[Storage]                                                                       
path = /data/data/com.plexapp.mediaserver.smb/auth0|5ceb23ba2271ff0f67034534                                        
writable = yes                                                                 
guest ok = yes 

Setup Transmission

Install the package…

/opt/bin/opkg install transmission-daemon-web

Create this file in /system/bin/transmission.sh

#!/system/bin/sh

PIDFILE="/opt/var/run/transmission.pid"

transmission_status ()
{
        [ -f $PIDFILE ] && [ -d /proc/`cat $PIDFILE` ]
}


start()
{
	/opt/bin/transmission-daemon --pid-file=$PIDFILE
        sleep 2
}

stop()
{
        kill `cat $PIDFILE`
}
case "$1" in
        start)
                if transmission_status
                then
                        echo transmission already running
                else
                        start
                fi
                ;;
        stop)
                if transmission_status
                then
                        stop
                else
                        echo transmission is not running
                fi
                ;;
        status)
                if transmission_status
                then
                        echo transmission already running
                else
                        echo transmission is not running
                fi
                ;;

        restart)
                stop
                sleep 3
                start
                ;;
        *)
                echo "Usage: $0 {start|stop|restart|status}"
                ;;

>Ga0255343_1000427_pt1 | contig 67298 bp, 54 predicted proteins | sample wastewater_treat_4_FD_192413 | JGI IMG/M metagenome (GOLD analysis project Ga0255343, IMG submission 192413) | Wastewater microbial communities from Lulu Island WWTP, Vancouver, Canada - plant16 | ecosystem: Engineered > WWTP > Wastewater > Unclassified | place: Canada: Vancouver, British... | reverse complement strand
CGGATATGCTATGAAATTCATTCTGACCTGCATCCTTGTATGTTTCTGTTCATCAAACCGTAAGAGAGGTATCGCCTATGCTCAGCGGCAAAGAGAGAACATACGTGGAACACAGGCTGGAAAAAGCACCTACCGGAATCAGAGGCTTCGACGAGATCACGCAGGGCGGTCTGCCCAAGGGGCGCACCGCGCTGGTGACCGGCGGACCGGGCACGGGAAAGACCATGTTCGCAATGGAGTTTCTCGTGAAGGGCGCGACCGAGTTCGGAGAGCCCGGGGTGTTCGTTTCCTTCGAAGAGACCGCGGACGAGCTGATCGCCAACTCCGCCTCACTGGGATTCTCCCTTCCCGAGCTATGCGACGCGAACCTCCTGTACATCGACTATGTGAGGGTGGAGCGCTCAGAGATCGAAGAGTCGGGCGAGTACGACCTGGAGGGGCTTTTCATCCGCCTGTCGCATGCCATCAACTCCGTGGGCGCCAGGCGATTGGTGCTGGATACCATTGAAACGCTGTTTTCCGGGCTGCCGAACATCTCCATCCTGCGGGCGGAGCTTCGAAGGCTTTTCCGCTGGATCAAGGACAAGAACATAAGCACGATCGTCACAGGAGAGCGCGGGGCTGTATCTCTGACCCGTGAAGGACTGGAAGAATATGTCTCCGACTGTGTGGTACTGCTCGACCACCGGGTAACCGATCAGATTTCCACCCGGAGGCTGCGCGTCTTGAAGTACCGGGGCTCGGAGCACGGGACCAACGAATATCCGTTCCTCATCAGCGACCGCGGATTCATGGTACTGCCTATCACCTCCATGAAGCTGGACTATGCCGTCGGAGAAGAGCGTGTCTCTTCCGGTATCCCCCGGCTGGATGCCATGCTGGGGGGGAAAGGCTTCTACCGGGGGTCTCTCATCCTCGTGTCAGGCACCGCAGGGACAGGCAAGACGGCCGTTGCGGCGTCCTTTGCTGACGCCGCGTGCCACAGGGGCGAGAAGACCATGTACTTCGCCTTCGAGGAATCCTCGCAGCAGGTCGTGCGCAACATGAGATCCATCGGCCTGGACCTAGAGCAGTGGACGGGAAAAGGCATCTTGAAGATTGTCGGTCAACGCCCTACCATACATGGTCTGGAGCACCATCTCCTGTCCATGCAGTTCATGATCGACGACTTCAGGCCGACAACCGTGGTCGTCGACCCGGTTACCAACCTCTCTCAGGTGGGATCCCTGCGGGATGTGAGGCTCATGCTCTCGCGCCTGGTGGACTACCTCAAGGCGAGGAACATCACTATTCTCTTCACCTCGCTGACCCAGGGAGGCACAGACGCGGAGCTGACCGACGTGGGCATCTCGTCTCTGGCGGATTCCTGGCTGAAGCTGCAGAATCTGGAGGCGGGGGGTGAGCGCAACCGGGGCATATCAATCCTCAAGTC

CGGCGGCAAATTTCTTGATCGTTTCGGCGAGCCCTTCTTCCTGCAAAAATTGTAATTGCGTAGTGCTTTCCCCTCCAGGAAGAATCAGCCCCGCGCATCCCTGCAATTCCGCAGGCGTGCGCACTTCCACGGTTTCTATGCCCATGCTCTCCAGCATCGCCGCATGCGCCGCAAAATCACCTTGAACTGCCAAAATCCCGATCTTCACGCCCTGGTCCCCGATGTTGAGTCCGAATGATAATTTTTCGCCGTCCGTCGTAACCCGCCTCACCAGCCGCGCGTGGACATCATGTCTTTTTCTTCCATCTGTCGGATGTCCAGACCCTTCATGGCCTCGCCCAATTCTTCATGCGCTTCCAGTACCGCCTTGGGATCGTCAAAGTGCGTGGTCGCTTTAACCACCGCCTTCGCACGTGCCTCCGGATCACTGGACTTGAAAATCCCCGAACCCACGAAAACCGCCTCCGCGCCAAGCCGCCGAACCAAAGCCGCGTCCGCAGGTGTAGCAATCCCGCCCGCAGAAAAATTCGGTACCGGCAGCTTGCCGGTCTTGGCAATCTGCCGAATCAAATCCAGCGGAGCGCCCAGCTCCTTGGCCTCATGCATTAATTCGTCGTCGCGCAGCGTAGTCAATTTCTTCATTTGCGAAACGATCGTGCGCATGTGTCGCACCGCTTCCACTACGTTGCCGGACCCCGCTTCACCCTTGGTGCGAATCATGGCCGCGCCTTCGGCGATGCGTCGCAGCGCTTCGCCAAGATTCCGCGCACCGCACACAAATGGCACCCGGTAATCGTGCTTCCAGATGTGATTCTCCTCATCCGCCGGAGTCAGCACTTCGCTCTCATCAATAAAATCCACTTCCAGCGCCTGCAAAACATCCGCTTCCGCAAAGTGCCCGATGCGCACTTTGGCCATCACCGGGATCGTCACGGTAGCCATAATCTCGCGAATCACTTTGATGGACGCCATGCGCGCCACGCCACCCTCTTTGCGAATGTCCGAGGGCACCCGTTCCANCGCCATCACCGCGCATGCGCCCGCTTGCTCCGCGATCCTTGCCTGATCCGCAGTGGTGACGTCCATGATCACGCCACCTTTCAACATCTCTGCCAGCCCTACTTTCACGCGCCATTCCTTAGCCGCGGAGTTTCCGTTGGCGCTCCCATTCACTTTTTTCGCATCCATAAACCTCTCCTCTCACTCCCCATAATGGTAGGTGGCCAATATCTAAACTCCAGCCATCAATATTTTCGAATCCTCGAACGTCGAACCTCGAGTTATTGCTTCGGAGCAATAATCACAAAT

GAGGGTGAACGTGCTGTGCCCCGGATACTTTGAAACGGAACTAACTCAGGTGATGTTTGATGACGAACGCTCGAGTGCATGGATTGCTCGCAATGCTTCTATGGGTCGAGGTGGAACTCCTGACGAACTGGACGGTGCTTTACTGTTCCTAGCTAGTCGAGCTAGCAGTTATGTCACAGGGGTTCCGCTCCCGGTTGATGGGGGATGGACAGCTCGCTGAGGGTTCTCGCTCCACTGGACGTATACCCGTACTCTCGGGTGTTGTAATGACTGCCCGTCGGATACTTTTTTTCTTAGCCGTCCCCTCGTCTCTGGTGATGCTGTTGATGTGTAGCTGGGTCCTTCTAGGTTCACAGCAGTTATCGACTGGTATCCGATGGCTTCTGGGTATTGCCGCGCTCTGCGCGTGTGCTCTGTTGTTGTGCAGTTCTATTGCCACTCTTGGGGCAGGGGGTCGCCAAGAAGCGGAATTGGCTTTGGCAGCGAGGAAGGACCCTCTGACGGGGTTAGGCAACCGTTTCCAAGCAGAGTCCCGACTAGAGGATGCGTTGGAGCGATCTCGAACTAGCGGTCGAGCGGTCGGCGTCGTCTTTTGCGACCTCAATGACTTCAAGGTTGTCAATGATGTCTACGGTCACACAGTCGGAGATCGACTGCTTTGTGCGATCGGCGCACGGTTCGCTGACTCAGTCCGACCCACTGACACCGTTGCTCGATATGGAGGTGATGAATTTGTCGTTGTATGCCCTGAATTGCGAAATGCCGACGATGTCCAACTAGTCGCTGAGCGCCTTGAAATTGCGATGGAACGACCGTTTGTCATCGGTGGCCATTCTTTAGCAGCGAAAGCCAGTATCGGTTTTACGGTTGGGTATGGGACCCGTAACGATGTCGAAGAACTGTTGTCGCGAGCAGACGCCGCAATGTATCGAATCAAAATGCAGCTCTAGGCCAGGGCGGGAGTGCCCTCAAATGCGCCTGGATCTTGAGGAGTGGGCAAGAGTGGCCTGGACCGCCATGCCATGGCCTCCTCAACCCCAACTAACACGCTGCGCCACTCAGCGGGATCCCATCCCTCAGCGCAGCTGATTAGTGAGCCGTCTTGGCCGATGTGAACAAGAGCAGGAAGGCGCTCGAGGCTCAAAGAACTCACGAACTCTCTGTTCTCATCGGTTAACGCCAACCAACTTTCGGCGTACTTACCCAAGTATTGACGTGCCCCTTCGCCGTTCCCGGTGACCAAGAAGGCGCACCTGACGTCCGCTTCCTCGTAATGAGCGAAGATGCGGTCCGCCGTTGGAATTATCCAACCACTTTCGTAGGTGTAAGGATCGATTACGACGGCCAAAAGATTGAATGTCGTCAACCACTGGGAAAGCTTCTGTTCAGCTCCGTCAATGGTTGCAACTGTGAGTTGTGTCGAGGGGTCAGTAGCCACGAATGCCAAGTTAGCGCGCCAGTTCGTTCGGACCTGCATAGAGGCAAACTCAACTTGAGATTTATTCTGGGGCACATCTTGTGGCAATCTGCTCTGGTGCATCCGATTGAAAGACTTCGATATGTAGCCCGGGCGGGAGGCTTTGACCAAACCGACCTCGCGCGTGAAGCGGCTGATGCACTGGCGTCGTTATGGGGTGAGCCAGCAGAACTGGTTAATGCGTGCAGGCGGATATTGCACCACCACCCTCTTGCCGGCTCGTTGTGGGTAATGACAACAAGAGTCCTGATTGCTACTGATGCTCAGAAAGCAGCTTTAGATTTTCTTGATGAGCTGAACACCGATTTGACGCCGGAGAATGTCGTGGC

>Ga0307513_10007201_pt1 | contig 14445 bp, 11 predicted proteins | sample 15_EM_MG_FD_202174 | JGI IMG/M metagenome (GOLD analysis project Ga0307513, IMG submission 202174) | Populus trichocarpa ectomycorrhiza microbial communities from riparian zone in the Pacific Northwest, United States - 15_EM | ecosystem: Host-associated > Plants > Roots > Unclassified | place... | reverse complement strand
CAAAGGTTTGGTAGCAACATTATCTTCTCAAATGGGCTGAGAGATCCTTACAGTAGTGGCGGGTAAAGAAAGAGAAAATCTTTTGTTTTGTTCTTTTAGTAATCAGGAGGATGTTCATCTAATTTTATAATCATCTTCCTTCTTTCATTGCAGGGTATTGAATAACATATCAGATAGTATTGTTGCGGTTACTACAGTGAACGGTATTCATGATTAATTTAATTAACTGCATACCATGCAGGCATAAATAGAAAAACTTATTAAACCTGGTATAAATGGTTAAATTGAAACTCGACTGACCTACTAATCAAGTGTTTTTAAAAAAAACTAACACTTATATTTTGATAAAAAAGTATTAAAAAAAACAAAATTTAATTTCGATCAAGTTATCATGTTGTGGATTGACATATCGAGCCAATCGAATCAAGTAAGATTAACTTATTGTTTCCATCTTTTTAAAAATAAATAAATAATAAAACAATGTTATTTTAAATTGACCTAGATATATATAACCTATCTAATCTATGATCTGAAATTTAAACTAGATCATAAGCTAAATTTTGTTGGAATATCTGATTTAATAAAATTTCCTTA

esac

Then call with a cron! Need to come up with a better way to run these things!

Seems like Transmission doesn’t have the space to work in it’s default directory, let’s put it in a more roomy spot…

/system/bin/transmission.sh stop
mv /opt/etc/transmission /data/wd/diskVolume0/
ln -s /data/wd/diskVolume0/transmission /opt/etc/transmission
/system/bin/transmission.sh start

RClone

Very annoyingly, most of the drive’s volumes don’t have enough space to really install anything. I had to get a bit creative to install rclone.

 cd /data/wd/diskVolume0/
 mkdir rclone
 cd rclone
 curl https://downloads.rclone.org/v1.47.0/rclone-v1.47.0-linux-arm.zip > rclone.zip
 unzip rclone.zip
 /system/bin/mount -o rw,remount /
 /system/bin/mount -o rw,remount /system
 ln -s /data/wd/diskVolume0/rclone/rclone-v1.47.0-linux-arm/rclone /system/bin/rclone
 /system/bin/mount -o ro,remount /system
 /system/bin/mount -o ro,remount /

Once you install it, you can configure it with the following…

rclone config

On my system this won’t save a file because everything is out of space, so take the outputted contents of the config file, and paste it into /data/wd/diskVolume0/rclone/rclone.config

rclone --config /data/wd/diskVolume0/rclone/rclone.config lsd remote:
rclone --config /data/wd/diskVolume0/rclone/rclone.config 
rclone --config /data/wd/diskVolume0/rclone/rclone.config sync /data/data/com.plexapp.mediaserver.smb/auth0\|5ceb23ba2271ff0f67034534 remote:superterran-mycloud

Then edit crontab to automate it…

vi /system/etc/cron/root

0 0 * * 0 rclone --config /data/wd/diskVolume0/rclone/rclone.config sync /data/data/com.plexapp.mediaserver.smb/auth0\|5ceb23ba2271ff0f67034534 remote:superterran-mycloud

References

superterran

Doug Hatcher

I'm a developer from Charleston, SC. I like technology, movies, and dabble in Star Trek fandom.